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Filmfest concentrates contenders

Stewart Oksenhorn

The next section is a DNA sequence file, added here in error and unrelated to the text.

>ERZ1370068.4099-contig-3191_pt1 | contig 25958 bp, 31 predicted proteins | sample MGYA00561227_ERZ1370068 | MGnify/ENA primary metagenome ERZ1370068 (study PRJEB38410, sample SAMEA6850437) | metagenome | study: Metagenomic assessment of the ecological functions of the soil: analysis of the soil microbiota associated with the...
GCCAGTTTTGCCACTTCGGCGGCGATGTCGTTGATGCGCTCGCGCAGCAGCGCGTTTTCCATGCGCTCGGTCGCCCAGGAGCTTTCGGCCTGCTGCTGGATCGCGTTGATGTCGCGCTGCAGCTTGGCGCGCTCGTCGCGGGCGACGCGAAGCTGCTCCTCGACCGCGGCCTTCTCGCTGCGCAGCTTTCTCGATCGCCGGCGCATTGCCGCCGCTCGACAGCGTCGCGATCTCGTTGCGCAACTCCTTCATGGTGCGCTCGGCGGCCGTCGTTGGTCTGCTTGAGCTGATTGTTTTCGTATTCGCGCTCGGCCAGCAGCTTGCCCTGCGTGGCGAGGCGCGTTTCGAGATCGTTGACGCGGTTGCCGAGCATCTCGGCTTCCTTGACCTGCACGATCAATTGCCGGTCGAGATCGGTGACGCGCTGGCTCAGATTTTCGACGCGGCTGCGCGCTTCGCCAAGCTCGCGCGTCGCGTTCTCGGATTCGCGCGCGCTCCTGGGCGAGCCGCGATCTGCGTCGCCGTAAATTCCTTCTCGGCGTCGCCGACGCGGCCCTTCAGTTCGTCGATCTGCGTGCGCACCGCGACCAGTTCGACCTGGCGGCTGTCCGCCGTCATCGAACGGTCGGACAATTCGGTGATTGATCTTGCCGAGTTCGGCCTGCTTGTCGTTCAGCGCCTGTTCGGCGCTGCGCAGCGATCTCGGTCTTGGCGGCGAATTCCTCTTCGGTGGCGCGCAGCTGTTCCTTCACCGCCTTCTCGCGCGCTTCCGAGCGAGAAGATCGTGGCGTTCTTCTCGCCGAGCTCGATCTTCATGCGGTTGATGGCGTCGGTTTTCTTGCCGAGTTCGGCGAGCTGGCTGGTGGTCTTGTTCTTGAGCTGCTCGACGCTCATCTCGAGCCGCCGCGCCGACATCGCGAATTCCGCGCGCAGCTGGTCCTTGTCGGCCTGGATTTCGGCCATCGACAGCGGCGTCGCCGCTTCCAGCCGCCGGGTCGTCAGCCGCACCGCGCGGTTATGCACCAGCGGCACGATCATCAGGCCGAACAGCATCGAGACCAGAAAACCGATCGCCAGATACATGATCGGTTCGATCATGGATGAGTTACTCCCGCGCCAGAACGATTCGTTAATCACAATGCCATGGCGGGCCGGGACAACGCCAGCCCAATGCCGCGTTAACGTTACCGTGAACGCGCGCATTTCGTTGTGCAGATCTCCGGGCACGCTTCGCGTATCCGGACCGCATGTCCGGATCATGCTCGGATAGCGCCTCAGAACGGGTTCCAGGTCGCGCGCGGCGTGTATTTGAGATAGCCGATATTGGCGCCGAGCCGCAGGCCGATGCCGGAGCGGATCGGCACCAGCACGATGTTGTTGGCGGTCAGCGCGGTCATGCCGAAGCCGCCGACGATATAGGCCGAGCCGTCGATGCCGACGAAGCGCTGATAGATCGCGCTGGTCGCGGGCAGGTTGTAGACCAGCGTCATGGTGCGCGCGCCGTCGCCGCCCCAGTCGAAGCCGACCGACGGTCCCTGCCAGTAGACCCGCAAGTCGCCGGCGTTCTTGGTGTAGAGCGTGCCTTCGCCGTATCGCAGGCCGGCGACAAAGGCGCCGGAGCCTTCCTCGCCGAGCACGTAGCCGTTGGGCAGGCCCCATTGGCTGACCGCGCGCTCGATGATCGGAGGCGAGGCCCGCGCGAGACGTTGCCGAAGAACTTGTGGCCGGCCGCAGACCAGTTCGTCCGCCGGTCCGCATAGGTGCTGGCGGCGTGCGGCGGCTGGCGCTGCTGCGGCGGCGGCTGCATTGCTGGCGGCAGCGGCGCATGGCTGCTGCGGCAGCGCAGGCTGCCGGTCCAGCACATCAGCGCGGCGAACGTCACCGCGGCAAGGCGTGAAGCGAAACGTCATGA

In New York or Los Angeles, a film fanatic might be able to see virtually every major late-year Academy Award contender over the next two weeks. But such a feat would require superhuman coordination of movie timetables and numerous subway trips to cinemas far and wide.Outside of the country’s two film capitals, even the Flash couldn’t see all the likely Oscar nominees. Many of those films are given end-of-year releases in New York and Los Angeles – just enough to make them Oscar eligible – and don’t come to other markets till weeks or months into the new year.So for the serious movie nut, Aspen is the place to be for the holidays. Thanks to Aspen Filmfest’s Academy Screenings, filmgoers can, over two weeks in one theater, see almost all the films and performances generating Oscar buzz.(OK, there is one other program, the Maui Film Festival’s First Light Academy Screenings, that rivals – and, in number of screenings, even surpasses – Aspen Filmfest’s. But with all that warmth, and the lack of snow, Maui is a very un-Christmasy place to be over the holidays. How’s Santa going to find a chimney to scoot down on Maui?)The Aspen version of Academy Screenings begins Sunday, Dec. 19, and runs through Jan. 1, with as many as three screenings a day. (There are no screenings set for Dec. 24-25.) The series features 26 films, each of which gets one screening. All films are shown at Harris Hall, and screenings are open to the public.”It’s really easy to get to the screenings,” said Aspen Filmfest Executive Director Laura Thielen. “So you have this concentrated ability to see them back-to-back. And seeing them all in one venue, it’s an immersive filmgoing experience.”The theory behind the Academy Screenings is that oodles of members of the Academy of Motion Picture Arts and Sciences – the organization that hands out Oscar – are vacationing in Aspen over the holidays. And that making it as easy as possible to see the films will encourage members to actually see the films they are voting on. The idea seems to have enough substance to it to persuade film distributors – the Academy Screenings have expanded from 10 films when Thielen first arrived in Aspen nine years ago to this year’s bounty of 26 titles.”The reason the series is so complete is distributors know about it and want to be part of it,” Thielen said. The films make up the cream of the late-season rush of prestige pictures. The series includes director Alexander Payne’s “Sideways,” the tale of two friends talking and drinking their way through California’s wine country that has earned seven Golden Globe nominations and the Gotham Award for best film. Six of the films chosen among the National Board of Review’s top 10 are included: “Vera Drake,” “Million Dollar Baby,” “Sideways, “Kinsey” and “Hotel Rwanda,” as well as “Finding Neverland,” the Board’s pick for best film.Actors featured in the Academy Screenings series generating Oscar talk include Sean Penn as a man spiraling downward in “The Assassination of Richard Nixon”; Annette Bening as a 1930s English stage diva in “Being Julia”; Laura Linney as the wife of sex researcher Alfred Kinsey in “Kinsey”; and Kevin Bacon as a child molester returning to his hometown in “The Woodsman.”Also included are three of the National Board of Review’s top five foreign films: the Spanish language “The Sea Inside” and “Bad Education,” and the French language “The Chorus.”Among the other titles are “Birth,” “Imaginary Heroes,” “The Life Aquatic with Steve Zissou,” “The Phantom of the Opera,” “The Merchant of Venice” and the animated films “The Polar Express” and “The Incredibles.”The series begins Sunday with “The Polar Express,” a Christmas tale starring Tom Hanks in numerous roles, showing at 5 p.m.; and “The Very Long Engagement,” a French World War I drama starring Audrey Tautou and adapted from the Sebastian Japrisot novel, at 7:30 p.m.The Academy Screenings has a fine track record of presenting films that do go on to Oscar wins. Last year’s series featured “Lord of the Rings: The Return of the King,” which earned 11 awards including best picture; “Cold Mountain,” for which Renée Zellweger won a best supporting actress Oscar; “Fog of War,” winner in the best documentary category; and “The Barbarian Invasions,” which won best foreign film.Aspen Filmfest’s Academy Screenings:Sunday, Dec. 19, through Jan. 1, various times at Harris Hall. (No films are scheduled for Dec. 24-25). Tickets: at the Wheeler Opera House box office or at the doorFull schedule is available at http://www.aspenfilm.orgStewart Oksenhorn’s e-mail address is stewart@aspentimes.com